In 2005, Hurricane Katrina overtook Andrew as the most expensive hurricane in US history. It hit near New Orleans on August 29, with maximum wind speeds estimated at 125 mph, causing approximately $75 billion worth of damage, not all of which was insured. Again, like Andrew, the resulting meaningful increase in property catastrophe premiums was not just because of the billions paid by insurers and reinsurers. The damage done by Katrina and the two following hurricanes, Rita and Wilma, made the modelling agencies change their estimates regarding what could potentially happen in the event of future storms.

This situation led to the creation of a number of players including Ariel Re, Aspen, Flagstone, Ironshore, Lancashire, Montpelier and Validus. While all of them may remain independent—and Validus for their part look as though they will, having recently acquired IPC Re - it may be getting to the point where shrinking property premiums no longer support the capital allocated to the business. It seems that M&A activity could well be on the horizon, with mergers providing a number of potential benefits for those that go down that route:

• Cost savings in removing staff and office space redundancies.

• Enabling the combined company to take on larger lines on desirable risks.

• A quick means to achieve geographic diversity of risks if the existing books are not correlated.

• Ratings improvements, as was the case for Max Re when they merged with Harbour Point to become Alterra.

And it would appear that there will be a number of companies looking to consolidate in the current soft market. One major hurdle to such a move however is that many share prices are suppressed at present. As of October 1, 2010, the price to book ratio was below 1 for Montpelier Re (at .76 of book value), Validus (at .82 of book) and Flagstone (at .69 of book). Such a situation may well be appealing to buyers, but shareholders of potential sellers may well be reluctant to lock in such a low share price. However, in some instances, mergers of equals may make sense too.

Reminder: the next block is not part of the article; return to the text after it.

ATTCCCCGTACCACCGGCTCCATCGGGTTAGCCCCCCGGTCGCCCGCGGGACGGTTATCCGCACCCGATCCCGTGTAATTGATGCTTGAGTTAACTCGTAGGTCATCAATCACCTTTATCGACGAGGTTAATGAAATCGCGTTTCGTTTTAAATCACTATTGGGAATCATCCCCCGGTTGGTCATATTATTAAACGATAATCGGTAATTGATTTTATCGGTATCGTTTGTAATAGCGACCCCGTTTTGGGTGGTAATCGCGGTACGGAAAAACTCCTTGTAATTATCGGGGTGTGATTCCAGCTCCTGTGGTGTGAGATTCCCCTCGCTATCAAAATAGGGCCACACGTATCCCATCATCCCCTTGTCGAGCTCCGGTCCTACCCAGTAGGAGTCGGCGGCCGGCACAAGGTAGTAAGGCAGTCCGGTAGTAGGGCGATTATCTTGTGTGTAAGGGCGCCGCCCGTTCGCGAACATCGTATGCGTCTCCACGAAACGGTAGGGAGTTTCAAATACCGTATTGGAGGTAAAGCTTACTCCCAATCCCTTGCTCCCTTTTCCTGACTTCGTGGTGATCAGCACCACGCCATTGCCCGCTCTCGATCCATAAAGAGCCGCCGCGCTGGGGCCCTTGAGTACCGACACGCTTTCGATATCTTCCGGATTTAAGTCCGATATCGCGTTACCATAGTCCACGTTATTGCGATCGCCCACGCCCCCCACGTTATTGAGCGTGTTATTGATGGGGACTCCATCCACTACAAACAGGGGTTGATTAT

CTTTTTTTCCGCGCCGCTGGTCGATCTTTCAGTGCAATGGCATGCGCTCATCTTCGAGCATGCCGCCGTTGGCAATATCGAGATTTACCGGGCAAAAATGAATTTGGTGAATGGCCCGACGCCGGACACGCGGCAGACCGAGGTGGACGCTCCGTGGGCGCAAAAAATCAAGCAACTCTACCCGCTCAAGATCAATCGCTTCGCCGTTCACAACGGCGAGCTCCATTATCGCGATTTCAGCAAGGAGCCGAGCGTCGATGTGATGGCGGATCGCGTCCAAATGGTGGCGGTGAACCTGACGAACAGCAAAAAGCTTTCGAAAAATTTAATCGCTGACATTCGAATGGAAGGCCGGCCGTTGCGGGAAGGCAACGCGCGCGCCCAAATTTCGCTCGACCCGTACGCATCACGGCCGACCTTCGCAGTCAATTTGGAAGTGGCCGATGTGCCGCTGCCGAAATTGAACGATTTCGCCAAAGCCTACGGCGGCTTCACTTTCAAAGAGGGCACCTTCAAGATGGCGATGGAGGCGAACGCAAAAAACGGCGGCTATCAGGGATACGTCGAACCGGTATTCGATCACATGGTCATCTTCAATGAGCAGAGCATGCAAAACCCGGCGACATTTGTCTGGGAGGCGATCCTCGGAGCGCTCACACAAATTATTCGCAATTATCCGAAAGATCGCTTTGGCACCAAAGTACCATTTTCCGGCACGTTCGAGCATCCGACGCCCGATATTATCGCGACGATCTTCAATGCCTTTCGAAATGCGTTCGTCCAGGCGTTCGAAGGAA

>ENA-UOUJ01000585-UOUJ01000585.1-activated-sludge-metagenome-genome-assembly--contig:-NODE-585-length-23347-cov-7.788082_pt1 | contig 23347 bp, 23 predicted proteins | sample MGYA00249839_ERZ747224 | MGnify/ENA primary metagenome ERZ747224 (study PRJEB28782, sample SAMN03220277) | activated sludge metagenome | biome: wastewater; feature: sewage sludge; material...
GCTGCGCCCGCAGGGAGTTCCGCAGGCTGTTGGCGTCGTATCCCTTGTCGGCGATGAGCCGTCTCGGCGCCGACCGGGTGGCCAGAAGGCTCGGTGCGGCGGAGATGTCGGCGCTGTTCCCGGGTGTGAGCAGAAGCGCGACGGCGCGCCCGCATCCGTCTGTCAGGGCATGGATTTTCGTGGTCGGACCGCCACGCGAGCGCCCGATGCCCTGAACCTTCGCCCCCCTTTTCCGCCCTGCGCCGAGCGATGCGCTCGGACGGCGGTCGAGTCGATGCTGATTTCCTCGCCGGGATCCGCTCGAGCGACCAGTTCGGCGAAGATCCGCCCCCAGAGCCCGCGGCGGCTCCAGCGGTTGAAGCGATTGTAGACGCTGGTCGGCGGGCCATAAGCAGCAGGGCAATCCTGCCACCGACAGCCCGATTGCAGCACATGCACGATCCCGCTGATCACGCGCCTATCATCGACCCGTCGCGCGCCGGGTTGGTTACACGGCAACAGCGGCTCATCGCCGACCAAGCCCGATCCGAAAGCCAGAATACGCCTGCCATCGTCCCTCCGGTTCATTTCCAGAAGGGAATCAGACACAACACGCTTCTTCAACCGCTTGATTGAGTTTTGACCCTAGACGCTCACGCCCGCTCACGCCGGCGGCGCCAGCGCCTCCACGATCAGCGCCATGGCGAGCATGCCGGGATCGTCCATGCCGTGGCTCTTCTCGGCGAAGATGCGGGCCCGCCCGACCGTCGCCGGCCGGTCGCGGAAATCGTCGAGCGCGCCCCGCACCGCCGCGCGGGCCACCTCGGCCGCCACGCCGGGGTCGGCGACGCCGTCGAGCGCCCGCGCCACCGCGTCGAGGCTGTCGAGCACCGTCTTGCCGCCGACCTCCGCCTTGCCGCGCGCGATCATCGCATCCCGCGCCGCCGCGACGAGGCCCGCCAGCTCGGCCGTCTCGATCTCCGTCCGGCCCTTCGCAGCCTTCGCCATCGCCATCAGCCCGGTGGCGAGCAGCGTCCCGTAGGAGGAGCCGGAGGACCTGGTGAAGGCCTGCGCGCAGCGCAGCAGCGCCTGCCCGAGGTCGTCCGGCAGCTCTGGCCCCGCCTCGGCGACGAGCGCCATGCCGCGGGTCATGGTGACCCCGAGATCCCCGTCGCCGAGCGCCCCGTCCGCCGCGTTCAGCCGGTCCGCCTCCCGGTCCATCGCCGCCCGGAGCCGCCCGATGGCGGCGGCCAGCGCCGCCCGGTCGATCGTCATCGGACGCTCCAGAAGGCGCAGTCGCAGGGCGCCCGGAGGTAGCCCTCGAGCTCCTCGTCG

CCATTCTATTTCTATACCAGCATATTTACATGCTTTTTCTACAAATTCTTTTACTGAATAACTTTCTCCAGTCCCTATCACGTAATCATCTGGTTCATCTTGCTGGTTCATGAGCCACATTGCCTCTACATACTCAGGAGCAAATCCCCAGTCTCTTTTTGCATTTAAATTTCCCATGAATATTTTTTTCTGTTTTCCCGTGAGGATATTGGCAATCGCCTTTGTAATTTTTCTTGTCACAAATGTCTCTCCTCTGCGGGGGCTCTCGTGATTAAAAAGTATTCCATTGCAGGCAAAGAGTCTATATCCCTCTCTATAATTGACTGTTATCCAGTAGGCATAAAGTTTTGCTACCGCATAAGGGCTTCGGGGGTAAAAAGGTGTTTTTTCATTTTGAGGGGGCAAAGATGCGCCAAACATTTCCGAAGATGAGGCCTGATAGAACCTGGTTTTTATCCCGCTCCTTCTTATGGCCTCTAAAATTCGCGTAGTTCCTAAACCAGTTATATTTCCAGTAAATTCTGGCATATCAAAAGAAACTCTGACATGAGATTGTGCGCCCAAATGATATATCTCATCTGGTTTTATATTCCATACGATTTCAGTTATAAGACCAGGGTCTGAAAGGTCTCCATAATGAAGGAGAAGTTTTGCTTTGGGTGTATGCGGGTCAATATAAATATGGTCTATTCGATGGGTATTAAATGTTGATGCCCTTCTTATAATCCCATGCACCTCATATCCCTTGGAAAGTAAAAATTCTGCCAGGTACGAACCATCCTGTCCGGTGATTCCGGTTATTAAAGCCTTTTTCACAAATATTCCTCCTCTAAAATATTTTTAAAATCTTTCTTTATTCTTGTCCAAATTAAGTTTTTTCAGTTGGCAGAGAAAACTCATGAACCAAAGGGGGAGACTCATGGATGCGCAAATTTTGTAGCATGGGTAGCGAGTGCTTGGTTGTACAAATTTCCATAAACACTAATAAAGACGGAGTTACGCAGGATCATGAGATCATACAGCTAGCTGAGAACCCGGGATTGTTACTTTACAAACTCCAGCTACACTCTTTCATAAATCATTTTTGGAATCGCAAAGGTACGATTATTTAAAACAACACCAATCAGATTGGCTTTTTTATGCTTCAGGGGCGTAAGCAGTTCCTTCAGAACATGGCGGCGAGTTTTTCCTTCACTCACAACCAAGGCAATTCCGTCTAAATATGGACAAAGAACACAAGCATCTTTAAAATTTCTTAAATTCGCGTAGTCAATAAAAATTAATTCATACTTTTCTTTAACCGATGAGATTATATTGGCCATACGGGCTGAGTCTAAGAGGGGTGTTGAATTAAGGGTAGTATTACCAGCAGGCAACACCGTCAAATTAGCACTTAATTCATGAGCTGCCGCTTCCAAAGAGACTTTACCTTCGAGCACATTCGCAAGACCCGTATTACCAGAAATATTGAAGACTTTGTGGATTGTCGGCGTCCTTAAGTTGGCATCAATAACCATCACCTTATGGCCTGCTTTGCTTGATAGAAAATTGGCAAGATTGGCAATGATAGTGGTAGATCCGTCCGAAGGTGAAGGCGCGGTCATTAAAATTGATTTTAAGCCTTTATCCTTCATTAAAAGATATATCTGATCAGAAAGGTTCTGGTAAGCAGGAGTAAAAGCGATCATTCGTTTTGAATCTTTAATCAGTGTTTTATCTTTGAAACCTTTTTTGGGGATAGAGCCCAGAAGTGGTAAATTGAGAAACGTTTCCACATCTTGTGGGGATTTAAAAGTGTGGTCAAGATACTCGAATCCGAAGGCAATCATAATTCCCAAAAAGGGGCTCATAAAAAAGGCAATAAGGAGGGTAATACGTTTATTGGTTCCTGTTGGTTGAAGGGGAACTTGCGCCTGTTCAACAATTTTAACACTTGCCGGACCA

Ripe in places

The reason I believe that the “ripe in some places and not in others” banana metaphor fits, is that consolidations can be slippery prospects, particularly when considering long tail casualty business, which is much of what the class of 2001 write. September 11, 2001 led to the formation of companies like Allied World Assurance Company (AWAC), Arch, Axis, Canopius and Endurance. But as XL found with NAC Re, ACE found with CIGNA, and many others before them came to realise, merging with or acquiring casualty companies is very different to property companies. Estimating their reserves, an integral part of agreeing on a transfer price, can be a major stumbling block when it comes to offer and acceptance.

So, maybe those casualty companies born out of September 11 are not good candidates to be acquired. On the other hand, they may well be very good candidates to do the acquiring. They have a lot of cash, casualty premiums are as suppressed as property premiums and diversity is rewarded by rating agencies and most analysts. I suspect that they are all looking to see to what extent the four merger benefits listed above are applicable to them.

Finally, I noted that the chief executive of Allianz, Michael Diekmann, was quoted recently in the Financial Times as stating that Allianz has 1 billion euros set aside to acquire property and casualty companies to balance their life insurance business. It will be interesting where he opts to take his money. He may well want to consider Bermuda.

Tony Bibbings is the senior vice president at Artex Risk Solutions. He can be contacted at: